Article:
The Pentagon has struggled to deal with a little-noticed cascade of child abuse and neglect cases in military families in the years since America went to war in Iraq and Afghanistan.
In many cases, military personnel were blamed for failing to report cases of abuse and neglect to Family Advocacy Program (FAP) officials. FAP, designed by the Pentagon, aims to prevent child abuse in the ranks. It's a $200-million-a-year program.
Failure to report these suspected and known abuse cases often ends in severe injuries or even death of children.
America's longest wars already have been associated with poor mental health in military families, behavioral problems in children, a higher risk of divorce, and higher rates of suicide, studies show.Experts now add child abuse to that tragic list.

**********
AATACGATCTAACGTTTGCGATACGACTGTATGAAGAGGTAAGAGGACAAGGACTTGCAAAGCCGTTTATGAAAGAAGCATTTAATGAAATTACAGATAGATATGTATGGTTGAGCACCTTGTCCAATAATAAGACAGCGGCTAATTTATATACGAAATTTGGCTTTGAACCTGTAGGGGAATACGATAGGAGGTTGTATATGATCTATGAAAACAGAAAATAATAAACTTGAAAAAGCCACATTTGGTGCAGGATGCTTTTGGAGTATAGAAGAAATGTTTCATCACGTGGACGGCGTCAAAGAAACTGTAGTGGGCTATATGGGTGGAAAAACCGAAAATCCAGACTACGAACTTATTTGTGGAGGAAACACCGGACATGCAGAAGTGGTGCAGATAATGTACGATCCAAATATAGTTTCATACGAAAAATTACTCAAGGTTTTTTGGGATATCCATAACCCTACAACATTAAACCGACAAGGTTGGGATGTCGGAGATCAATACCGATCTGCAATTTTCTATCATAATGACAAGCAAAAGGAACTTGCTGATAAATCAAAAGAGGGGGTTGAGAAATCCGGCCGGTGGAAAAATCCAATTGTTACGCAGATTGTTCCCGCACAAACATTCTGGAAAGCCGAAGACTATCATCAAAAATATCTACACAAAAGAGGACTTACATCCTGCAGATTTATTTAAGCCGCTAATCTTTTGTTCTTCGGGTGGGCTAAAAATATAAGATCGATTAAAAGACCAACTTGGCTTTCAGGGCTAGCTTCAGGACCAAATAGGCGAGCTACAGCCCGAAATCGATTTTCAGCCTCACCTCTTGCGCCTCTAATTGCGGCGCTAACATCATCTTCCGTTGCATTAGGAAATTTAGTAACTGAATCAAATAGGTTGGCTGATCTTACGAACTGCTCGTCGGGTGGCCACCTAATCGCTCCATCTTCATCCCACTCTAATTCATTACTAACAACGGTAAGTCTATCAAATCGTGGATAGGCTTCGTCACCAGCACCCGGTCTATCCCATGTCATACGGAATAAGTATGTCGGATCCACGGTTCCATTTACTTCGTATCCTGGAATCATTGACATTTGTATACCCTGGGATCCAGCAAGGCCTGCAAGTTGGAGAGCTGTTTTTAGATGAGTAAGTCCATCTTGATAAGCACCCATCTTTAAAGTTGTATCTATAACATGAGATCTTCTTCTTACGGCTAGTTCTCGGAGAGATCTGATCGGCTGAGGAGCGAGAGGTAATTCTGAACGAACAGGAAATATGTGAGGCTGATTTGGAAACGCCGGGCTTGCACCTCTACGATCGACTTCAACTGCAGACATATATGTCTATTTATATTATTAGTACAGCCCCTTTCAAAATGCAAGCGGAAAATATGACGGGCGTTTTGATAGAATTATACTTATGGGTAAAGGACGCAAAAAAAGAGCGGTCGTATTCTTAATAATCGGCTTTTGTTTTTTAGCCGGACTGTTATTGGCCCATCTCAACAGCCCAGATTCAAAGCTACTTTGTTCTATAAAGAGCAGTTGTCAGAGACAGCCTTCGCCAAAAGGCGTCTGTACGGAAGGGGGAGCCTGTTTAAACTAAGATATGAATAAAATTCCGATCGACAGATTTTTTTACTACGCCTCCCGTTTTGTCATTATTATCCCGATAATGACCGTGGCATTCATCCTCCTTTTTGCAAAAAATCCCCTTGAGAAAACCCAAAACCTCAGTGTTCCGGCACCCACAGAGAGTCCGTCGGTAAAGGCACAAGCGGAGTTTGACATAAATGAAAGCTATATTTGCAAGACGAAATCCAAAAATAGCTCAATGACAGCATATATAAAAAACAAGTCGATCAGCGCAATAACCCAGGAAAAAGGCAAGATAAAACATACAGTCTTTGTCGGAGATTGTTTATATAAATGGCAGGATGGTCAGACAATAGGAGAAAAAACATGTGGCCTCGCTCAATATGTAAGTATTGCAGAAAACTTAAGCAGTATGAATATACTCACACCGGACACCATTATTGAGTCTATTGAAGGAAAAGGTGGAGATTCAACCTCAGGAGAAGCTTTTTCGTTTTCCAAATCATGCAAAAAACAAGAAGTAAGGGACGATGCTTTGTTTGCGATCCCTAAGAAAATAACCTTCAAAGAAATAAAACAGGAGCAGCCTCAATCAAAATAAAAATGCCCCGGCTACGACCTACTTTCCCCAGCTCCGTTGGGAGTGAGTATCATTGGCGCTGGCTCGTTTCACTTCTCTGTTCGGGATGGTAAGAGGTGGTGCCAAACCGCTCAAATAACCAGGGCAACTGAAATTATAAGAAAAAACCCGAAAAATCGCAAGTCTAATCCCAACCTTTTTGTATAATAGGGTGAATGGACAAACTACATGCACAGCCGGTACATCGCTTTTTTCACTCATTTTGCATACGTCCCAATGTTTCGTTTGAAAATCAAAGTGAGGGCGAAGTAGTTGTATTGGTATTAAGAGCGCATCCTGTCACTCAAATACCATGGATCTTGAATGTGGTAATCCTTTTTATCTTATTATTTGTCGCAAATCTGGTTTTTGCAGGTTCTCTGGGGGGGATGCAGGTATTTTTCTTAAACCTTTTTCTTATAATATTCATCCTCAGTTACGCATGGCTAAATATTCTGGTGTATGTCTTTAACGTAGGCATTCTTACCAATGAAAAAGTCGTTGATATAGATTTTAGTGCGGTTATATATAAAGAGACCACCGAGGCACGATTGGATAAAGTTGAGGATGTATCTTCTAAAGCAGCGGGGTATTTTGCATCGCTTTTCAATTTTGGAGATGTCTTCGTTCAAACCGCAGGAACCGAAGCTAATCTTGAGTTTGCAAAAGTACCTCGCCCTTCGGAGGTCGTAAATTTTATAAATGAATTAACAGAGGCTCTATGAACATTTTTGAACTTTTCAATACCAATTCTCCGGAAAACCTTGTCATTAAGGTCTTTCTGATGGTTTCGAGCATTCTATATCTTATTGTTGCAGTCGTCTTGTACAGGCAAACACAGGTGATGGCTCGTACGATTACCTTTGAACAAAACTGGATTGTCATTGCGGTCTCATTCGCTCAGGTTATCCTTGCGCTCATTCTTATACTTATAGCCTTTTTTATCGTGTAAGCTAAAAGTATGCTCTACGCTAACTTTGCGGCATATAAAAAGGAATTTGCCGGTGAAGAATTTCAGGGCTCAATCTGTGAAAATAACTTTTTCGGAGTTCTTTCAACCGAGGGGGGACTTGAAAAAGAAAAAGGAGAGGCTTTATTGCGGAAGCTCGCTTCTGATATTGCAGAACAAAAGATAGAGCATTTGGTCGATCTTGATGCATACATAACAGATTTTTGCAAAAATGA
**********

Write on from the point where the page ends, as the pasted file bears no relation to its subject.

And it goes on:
"We have a relatively high rate of child maltreatment," said Dr. Sharon Cooper, a pediatrician and retired Army colonel who treats child abuse victims at Fort Bragg in North Carolina. "And we know that child abuse and neglect is highly influenced by deployment."
In the last five years, the rate of child abuse and fatality in the military has gone up sharply -- from 4.8 incidents per 1,000 children to 7.2 incidents, according to Pentagon records.
Congress recently passed a national defense authorization bill that includes a provision that requires military personnel to immediately report suspected cases of child abuse to FAP and to state child protection agencies.
Click SOURCE to read this entire story originally reported by DAVID S. CLOUD, TRIBUNE WASHINGTON BUREAU